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Weight Question - Towing Keystone Montana High Country 294RL with Ford F-250


jamity
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Hi - I posted this one the Escapee FB page and was advised to post it here. Thank you!

We've just purchased a 2021 34' Montana High Country 295RL (14,300 lb. GVWR) and a 2021 7.3L Ford F-250 (10,000 lb. GVWR with 14,700 lb. towing capacity) and have been checking all the numbers again and getting conflicting results and lots of unanswered questions. Based on one calculator, with our factory-supplied numbers, we're over 121 lbs. on the GCVWR.

What we can't figure out is the likelihood of us actually being overweight on the road. As everyone says, water is heavy and you don't travel with a full tank, but we do want the option of boondocking and might sometimes need to travel with water, so should we be factoring a full tank into our fifth wheel's GVWR?

Also unclear is whether the fifth wheel can ever safely be over its GVWR, even parked. Is passenger weight part of the "carrying capacity" (3,065 lb. in our model), or is carrying capacity only what is being hauled down the road? Do we need to leave 300 lb. "free" for passengers while camping? If so, and that weight transfers to the truck during travel days, that might bring us under weight for towing.

We're also having trouble calculating the hitch/pin weight. Keystone says the hitch weight is 2,300 lb., but we're assuming that is based on the shipping weight and will go up if we're fully loaded. That seems to be about 20% of the unloaded shipping weight of 11,235 lb., so should we expect the hitch weight to be 20% of the GVWR (about 2,860 lb.) when fully loaded?

We've read dozens of articles, used every calculator and app we can find, and just become more confused. We thought this 3/4-ton truck and "lightweight" Montana High Country combo would work based on our prior research, but are scrambling now to make sure that's 100% right before we have the hitch mount installed in the truck this week.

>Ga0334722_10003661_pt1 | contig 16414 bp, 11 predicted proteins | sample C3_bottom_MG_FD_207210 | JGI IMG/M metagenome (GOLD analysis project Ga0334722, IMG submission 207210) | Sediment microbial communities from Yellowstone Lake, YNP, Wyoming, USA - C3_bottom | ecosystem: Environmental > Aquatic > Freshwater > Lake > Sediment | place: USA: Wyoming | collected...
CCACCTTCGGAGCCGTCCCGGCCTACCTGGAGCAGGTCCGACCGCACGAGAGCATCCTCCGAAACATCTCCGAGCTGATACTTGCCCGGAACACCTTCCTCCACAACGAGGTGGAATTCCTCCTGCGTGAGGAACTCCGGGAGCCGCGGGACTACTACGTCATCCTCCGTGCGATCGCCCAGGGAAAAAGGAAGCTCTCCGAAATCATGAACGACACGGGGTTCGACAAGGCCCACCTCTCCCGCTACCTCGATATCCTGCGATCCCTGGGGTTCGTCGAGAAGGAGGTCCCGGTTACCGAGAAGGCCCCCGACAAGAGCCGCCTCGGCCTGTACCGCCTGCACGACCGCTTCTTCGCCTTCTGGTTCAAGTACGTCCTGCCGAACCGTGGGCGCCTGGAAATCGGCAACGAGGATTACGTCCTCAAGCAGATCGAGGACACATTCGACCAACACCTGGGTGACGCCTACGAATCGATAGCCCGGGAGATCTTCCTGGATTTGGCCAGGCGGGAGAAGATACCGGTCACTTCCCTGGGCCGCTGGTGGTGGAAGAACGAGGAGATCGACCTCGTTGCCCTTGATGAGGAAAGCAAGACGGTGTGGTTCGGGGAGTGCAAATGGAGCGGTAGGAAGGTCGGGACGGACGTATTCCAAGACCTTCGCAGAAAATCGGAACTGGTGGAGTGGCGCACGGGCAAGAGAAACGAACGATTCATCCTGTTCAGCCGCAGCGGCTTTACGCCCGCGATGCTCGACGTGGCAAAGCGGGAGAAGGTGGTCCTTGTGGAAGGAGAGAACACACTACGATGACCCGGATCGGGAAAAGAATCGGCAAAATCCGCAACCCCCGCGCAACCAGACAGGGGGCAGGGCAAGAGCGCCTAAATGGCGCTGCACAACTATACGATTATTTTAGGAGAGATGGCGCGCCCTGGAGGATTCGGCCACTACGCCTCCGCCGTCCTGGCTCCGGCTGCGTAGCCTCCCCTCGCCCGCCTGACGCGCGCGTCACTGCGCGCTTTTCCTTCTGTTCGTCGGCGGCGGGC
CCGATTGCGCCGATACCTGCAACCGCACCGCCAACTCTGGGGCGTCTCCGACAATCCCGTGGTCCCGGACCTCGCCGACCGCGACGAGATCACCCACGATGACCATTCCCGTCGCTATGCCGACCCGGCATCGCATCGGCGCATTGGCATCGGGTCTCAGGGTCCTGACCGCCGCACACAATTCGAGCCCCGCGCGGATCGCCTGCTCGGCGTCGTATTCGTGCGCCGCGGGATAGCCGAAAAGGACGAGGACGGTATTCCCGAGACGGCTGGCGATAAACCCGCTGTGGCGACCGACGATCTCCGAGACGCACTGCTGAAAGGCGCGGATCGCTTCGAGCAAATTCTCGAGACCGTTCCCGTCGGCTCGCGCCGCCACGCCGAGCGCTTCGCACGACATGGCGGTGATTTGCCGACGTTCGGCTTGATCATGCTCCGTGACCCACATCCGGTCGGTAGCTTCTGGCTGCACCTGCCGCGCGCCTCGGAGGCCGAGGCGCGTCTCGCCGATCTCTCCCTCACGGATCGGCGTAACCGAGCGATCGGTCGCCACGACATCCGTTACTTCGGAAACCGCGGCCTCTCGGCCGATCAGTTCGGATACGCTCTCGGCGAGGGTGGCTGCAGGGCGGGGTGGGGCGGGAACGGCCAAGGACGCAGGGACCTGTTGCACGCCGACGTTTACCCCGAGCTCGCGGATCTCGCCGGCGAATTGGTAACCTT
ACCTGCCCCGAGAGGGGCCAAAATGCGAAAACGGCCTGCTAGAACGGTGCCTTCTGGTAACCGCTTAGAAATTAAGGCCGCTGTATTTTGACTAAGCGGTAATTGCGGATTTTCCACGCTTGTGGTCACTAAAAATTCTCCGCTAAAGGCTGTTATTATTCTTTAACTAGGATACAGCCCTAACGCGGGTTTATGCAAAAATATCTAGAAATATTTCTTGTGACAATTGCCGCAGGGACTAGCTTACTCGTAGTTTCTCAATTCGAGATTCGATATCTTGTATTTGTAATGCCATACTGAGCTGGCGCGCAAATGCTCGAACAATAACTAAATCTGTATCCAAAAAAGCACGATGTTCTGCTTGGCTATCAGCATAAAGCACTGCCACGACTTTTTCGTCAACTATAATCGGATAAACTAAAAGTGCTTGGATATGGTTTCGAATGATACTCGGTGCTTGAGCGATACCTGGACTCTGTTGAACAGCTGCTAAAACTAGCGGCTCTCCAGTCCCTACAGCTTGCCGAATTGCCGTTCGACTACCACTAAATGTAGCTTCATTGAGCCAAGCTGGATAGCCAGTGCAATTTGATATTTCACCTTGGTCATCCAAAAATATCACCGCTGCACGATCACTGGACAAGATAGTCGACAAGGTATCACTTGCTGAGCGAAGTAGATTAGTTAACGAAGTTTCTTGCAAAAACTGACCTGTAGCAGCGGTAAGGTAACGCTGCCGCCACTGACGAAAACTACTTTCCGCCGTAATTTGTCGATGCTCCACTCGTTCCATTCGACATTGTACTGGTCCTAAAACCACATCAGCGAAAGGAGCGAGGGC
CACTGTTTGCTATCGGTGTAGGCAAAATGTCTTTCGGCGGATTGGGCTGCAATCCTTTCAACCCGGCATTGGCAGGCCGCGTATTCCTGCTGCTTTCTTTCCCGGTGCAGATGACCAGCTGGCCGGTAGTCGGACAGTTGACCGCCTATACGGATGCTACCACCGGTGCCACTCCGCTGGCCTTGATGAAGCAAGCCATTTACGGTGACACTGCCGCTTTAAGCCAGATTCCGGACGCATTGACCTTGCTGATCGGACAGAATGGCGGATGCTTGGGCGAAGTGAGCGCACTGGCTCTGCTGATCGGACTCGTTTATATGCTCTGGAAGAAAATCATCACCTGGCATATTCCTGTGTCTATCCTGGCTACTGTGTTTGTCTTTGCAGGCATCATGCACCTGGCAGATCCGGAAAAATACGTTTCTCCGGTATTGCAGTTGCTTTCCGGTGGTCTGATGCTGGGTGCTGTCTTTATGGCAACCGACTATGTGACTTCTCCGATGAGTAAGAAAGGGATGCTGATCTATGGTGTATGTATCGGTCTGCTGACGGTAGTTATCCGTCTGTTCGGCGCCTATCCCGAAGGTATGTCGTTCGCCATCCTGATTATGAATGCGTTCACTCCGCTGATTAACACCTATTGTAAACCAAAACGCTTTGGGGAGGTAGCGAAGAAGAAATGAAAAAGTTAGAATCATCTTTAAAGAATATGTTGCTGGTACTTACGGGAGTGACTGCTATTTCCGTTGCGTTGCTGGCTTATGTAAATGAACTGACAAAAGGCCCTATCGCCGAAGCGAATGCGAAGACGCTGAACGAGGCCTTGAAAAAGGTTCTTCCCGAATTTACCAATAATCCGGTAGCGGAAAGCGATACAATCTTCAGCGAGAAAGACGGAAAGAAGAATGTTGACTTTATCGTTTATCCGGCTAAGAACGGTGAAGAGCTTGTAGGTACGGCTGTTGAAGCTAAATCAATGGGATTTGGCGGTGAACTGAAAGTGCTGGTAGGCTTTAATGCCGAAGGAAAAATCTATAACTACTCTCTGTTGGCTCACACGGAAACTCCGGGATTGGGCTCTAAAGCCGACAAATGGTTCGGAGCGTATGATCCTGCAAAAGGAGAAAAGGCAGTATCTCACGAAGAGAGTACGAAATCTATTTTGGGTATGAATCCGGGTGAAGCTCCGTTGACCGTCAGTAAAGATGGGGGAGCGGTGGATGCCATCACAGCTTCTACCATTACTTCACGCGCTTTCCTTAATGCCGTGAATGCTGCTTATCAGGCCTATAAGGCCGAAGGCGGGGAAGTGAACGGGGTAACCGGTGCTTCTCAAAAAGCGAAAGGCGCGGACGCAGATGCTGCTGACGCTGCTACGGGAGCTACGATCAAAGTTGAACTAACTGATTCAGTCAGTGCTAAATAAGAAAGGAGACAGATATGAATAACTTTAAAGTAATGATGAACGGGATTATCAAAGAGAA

Thank you for any help/opinions you can provide!

Edited by jamity
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  • jamity changed the title to Weight Question - Towing Keystone Montana High Country 294RL with Ford F-250

You need to fill the trailer with your gear and the amount of water you would haul. Now go weight the whole rig at the cat scale then unhook the trailer and weight just the truck. Now you can calculate the weights to see where you are. Remember just because you can pull it doesn't mean you can control the rig in an emergency situation.

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1 hour ago, durangodon said:

IMO, that is not enough truck for that trailer.  However, I see lot's of similarly loaded rigs going down the highway at 75 mph with no consequences.

Good luck with your new rig.

I agree not enough truck especially if your carrying a full tank of water or waste. And then a half tank of water is bad in sloshing back and forth.

Go to the scales to verify. Actual weight when you parked with the jacks down is not a concern

Regarding durangodon statement. If you follow the 75 mph person long enough you will find a RV at the side of the road as the 65 MPH rated tires give up with consequences.

Clay

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Best advice is to load the unit as ready to camp and get your real weights.  Loaded, you pin weight will be closer to 2900# than the brochure weight.  The 14,700# tow rating on the truck is a maximum and based on a base model and no passengers, no cargo and no hitch.  All of these items reduce you maximum tow rating.

You need to be more concerned with the trucks payload capacity and the rear axle weight rating.  Get the truck weighed and see what weight is on the rear axle.  on the door jamb, there is a sticker that provides the payload capacity and rear axle GAWR.  Using the actual rear axle weight, add the estimated (2900#) pin weight, add the hitch (unless it was already in the truck).  Are you under the stickers rear axle GAWR?

As for 75 mph, forget it.  Lots of the RVs are shipped with tires that have a speed rating of 65 mph.  

Ken

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what is legal, and really possible are two completely different numbers, sure you can safely tow well over the gcwr of any truck.

but... get stopped by that cop and your month is shot. or have a accident ( not even your fault) and your insurance co can say sorry your account is void.